Pleased with calm in the city, Carrie Lam aims to fix mistakes in societyLocal | 28 Aug 2020 3:00 pm
The Chief Executive, Carrie Lam Cheng Yuet-ngor, said she will spend the next year or two "rectifying mistakes" in society, including strengthening the education of both students and their parents, as well as monitoring civil servants, RTHK reports.
In an interview with the pro-Beijing Phoenix TV on Thursday night, Carrie Lam said she is extremely relieved that the national security law has restored peace in the city and brought back the "familiar Hong Kong.''
However, she said she's "heartbroken" to see thousands of young people arrested for their participation in anti-government protests over the past year.
Lam said there is a need to strengthen students' knowledge about the country, adding that efforts will also be made to boost the education of parents.
“Because it is very wrong for parents to attend rallies or even violent protests with their children,'' she said.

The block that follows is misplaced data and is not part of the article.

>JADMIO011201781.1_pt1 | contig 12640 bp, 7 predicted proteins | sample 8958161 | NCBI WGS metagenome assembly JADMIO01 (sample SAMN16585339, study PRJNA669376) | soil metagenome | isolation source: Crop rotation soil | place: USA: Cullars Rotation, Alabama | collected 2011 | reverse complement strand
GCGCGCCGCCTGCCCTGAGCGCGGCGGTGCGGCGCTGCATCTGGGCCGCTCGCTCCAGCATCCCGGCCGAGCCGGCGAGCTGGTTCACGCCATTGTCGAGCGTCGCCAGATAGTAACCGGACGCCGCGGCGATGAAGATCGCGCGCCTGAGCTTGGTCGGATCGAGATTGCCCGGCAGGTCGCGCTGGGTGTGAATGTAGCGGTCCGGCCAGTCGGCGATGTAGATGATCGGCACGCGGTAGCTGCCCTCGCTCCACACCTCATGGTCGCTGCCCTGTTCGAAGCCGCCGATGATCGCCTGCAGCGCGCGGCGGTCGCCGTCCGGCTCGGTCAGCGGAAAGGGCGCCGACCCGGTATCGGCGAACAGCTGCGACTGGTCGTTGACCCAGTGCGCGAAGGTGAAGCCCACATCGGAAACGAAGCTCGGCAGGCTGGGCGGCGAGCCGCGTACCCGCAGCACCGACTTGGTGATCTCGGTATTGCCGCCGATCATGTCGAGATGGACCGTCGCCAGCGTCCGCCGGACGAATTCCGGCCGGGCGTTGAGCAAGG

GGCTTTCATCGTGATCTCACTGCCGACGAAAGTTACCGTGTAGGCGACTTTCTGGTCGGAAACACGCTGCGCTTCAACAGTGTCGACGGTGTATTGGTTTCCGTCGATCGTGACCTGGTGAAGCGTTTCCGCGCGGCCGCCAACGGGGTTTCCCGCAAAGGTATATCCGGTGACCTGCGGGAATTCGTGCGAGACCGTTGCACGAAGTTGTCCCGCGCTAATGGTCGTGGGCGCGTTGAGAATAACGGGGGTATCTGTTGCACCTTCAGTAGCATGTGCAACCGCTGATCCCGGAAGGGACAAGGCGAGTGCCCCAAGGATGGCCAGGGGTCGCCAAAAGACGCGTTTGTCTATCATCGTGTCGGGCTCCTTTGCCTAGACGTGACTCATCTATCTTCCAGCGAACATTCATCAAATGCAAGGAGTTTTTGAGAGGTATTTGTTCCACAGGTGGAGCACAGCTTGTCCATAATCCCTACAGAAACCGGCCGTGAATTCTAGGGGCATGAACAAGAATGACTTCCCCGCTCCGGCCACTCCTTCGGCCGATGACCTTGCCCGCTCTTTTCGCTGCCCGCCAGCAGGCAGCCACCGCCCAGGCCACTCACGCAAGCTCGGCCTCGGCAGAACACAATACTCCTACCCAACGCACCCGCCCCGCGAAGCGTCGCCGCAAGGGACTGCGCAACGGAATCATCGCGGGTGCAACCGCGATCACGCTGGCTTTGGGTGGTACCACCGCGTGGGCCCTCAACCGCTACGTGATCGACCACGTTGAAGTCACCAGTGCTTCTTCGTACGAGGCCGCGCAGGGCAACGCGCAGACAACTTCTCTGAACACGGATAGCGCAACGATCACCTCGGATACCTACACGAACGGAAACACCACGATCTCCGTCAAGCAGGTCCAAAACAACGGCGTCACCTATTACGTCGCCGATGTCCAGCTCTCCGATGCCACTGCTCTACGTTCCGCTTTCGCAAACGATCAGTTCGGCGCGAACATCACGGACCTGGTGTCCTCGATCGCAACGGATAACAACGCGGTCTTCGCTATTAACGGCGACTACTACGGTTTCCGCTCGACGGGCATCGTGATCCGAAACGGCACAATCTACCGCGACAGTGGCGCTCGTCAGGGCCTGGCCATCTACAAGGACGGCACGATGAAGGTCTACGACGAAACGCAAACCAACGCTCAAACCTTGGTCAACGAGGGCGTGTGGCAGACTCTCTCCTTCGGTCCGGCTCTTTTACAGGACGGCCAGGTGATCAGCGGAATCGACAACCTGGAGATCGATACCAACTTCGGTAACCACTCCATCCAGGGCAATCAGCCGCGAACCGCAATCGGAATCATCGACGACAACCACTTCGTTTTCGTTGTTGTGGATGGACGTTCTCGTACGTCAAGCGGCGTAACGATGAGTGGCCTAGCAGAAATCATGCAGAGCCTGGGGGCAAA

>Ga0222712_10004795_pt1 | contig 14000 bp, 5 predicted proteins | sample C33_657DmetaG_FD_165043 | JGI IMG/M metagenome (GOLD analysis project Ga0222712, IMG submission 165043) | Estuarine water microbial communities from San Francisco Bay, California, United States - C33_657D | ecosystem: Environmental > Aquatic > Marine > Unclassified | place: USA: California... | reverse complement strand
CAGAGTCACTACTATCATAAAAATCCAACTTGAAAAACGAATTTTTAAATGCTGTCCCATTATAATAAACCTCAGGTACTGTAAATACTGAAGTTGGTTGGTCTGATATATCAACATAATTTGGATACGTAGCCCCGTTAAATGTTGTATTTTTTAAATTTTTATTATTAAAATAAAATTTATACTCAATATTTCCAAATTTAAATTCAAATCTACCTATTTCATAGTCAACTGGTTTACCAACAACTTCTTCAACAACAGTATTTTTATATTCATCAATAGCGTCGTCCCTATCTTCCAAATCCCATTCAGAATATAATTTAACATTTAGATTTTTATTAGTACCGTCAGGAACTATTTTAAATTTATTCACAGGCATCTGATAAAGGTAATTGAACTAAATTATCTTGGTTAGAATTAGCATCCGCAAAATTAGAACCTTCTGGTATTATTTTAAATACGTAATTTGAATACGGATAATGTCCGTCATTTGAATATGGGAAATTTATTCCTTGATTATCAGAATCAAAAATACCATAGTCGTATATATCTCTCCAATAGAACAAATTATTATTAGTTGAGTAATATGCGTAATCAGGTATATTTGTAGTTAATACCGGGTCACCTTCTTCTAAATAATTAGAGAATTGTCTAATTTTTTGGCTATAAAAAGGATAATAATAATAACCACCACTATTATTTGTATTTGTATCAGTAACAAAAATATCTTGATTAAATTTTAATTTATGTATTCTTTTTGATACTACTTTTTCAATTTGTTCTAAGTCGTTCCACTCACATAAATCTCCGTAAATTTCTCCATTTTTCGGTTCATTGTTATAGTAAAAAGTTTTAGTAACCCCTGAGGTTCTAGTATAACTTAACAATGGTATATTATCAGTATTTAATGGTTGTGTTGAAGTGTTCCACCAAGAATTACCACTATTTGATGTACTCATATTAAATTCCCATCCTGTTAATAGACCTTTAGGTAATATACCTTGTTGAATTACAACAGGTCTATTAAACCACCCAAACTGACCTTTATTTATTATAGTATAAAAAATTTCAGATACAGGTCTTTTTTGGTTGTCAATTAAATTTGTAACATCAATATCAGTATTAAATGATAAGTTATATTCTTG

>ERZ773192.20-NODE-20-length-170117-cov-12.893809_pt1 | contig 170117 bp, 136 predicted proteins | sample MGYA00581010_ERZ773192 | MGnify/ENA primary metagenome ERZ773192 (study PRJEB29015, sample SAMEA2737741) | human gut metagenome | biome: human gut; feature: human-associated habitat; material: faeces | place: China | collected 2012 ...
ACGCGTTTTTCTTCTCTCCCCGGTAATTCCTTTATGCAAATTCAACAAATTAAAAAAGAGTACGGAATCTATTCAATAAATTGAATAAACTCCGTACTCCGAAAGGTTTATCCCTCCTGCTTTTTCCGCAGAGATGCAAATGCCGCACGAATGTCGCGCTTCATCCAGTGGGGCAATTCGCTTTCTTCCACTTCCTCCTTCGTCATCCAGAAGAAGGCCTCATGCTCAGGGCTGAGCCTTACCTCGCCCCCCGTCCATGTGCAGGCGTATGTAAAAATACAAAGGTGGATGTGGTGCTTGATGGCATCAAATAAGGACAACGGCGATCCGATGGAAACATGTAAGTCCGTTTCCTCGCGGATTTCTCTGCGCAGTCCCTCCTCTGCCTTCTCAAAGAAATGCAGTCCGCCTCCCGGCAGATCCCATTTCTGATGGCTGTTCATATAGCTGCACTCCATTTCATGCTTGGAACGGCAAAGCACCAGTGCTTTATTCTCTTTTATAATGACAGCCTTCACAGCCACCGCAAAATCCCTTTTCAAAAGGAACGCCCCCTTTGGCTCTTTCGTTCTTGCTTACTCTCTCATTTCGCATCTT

Lam also highlighted the need to better monitor civil servants and adopt a zero tolerance approach towards any anti-government behavior.
In terms of the media, Lam said while there's room for their coverage to be more objective and fair, it won't be easy to "rectify their mistakes" as Hong Kong is an open society and the Basic Law promises freedom of the press.
She called on media firms to manage themselves and adopt a more impartial approach.
Meanwhile, Lam once again lashed out at the US government for imposing sanctions on her and other principal officials over the national security law, calling Washington "unreasonable".
When asked if her family – especially her younger son who was studying at Harvard University – was affected, she simply said her family is very understanding.
“They understand and are willing to make some sacrifices,'' she said.
The Hong Kong leader also spoke of her recent decision to renounce her honorary fellowship at Cambridge University, saying she had never cared about such honors in the first place.
“When the university offered it to me, the Dean of the college told me that the fellowship would be conducive to strengthening ties between Cambridge and the country,'' she said.
“It was only after hearing them mention ‘the country’ that I decided to accept the fellowship,'' Lam said.